What were some of the songs for the character, Bull?
“What were the songs for Bull? It's mainly quite repetitive, sort of doom-laden, minimalist stuff I had for Bull. (Looks on his phone) I'm trying to find you an example, but stuff that kind of grinds, almost like Aphex Twin type stuff, and not music that is a comfortable listen, more stuff that maybe is an undercurrent of unease. “Atmosphere” by Joy Division was on it, and then some slightly more abstract stuff, like Radiohead, where maybe the vocals aren't that clear or quite angular music, sound of metal grinding against itself. Really cheery. Really pleases my wife when I put it on over the speaker.”
How long does it take you to kind of shake off the character after you've played that role?
“Not long. I tend to be very much involved and into it when I'm doing it, and then when it's finished - I mean, I've got a family - you can't really come home and stay in character, particularly not as Bull. I'd be chopping people's and arms legs off. I can normally shake it off fairly quickly. What I experienced, if you do any kind of intense period of work, at the end of it, you get that dip, that downer of that strange almost sort of come-down, of feeling a little bit strangely miserable, and you don't even necessarily realize it's because you’ve finished that period of work. You only realize afterwards that, "Oh, I understand why I was a miserable so and so for a few days there." But no, not too long, I hope. Obviously, people who have to live with me might dispute that.”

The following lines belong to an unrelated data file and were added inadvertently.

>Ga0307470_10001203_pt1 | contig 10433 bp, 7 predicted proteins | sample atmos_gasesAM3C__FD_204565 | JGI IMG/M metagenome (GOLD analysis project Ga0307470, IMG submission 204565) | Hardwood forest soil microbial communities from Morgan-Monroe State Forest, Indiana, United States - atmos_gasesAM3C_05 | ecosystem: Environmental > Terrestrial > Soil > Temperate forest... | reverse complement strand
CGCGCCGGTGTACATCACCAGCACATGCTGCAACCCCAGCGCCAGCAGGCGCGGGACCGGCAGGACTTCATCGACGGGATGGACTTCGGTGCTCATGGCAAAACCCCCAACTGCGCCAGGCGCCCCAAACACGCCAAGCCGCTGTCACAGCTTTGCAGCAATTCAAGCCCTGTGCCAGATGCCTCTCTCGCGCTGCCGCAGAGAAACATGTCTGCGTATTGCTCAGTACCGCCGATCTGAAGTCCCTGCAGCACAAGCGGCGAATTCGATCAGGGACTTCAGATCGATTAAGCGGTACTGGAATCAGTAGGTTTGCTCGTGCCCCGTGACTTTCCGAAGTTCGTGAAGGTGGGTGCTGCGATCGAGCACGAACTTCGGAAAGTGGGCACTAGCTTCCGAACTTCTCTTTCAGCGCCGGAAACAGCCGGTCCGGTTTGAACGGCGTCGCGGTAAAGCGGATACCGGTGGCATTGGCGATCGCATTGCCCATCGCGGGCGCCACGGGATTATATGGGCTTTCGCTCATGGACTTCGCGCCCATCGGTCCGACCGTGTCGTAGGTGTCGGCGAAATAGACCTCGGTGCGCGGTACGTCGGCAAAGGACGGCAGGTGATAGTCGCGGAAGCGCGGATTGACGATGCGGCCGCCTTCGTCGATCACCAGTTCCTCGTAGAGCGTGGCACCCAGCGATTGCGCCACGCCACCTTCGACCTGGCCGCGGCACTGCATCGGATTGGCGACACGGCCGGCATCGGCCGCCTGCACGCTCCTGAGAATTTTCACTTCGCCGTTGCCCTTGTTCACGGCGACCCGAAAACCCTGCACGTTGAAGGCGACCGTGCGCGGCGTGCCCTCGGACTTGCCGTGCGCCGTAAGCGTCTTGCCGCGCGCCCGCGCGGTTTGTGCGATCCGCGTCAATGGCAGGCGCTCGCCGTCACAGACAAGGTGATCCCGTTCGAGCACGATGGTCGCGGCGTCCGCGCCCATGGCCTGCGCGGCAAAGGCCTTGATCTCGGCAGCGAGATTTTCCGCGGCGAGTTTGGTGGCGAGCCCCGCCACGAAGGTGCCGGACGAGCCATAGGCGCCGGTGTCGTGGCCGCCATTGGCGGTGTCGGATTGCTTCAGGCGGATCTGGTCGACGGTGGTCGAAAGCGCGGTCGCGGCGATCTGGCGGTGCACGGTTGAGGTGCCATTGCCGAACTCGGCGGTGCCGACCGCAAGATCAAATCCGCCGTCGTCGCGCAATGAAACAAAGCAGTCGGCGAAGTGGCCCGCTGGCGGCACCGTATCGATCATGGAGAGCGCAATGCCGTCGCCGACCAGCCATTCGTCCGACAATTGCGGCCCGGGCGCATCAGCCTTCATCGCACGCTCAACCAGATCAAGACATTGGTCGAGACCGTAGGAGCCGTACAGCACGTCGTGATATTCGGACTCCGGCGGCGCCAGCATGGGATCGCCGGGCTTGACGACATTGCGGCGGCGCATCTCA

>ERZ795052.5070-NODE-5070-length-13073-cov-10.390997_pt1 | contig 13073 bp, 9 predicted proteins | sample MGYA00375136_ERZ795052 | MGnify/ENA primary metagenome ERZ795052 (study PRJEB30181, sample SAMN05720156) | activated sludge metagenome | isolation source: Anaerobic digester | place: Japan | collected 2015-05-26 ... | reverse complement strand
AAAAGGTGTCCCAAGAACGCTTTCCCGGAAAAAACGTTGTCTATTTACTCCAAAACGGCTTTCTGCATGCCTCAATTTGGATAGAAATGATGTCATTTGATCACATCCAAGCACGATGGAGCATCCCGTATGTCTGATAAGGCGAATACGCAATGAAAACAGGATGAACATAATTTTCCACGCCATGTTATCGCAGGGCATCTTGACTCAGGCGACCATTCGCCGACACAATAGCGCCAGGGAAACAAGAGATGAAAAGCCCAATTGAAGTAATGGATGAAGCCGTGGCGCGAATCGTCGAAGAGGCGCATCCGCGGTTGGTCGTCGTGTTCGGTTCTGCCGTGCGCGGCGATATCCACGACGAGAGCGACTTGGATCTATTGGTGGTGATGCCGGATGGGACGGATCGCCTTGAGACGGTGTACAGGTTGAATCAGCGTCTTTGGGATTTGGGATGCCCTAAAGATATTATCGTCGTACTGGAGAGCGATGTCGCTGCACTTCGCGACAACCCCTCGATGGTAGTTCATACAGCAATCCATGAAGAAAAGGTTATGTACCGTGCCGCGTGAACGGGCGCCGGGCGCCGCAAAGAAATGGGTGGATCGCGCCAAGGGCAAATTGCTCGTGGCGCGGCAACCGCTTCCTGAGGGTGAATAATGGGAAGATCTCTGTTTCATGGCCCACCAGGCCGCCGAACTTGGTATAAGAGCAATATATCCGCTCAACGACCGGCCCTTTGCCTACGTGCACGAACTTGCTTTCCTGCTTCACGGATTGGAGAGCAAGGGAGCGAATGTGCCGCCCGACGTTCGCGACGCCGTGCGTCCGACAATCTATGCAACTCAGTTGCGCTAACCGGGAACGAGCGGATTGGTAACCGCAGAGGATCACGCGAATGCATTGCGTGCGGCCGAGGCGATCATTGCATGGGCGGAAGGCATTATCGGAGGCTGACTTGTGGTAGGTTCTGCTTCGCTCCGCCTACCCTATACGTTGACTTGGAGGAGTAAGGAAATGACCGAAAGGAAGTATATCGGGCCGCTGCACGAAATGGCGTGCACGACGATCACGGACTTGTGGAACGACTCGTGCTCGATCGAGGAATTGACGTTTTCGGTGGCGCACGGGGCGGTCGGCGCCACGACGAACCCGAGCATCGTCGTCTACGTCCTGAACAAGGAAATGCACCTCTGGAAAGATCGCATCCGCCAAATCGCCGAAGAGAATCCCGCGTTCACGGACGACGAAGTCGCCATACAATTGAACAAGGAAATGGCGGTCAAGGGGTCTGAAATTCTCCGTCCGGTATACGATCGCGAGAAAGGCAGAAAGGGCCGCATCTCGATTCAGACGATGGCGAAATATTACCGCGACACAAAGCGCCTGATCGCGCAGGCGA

Do you have a happy playlist to help you kind of get out of that?
You know what, I should make one. My son's favorite song is “Happy,” that Pharrell Williams song. I've actually heard that song so many times, it makes me murderous now when I hear it. That’s probably the unhappiest place I can be. Having a four-year old cheers you up, anyway, doesn't it? I might make myself an end-of-job playlist. That isn't such a bad idea.”
I'm full of good ideas. (Laughing) What makes Paul Andrew Williams a great director with whom to work?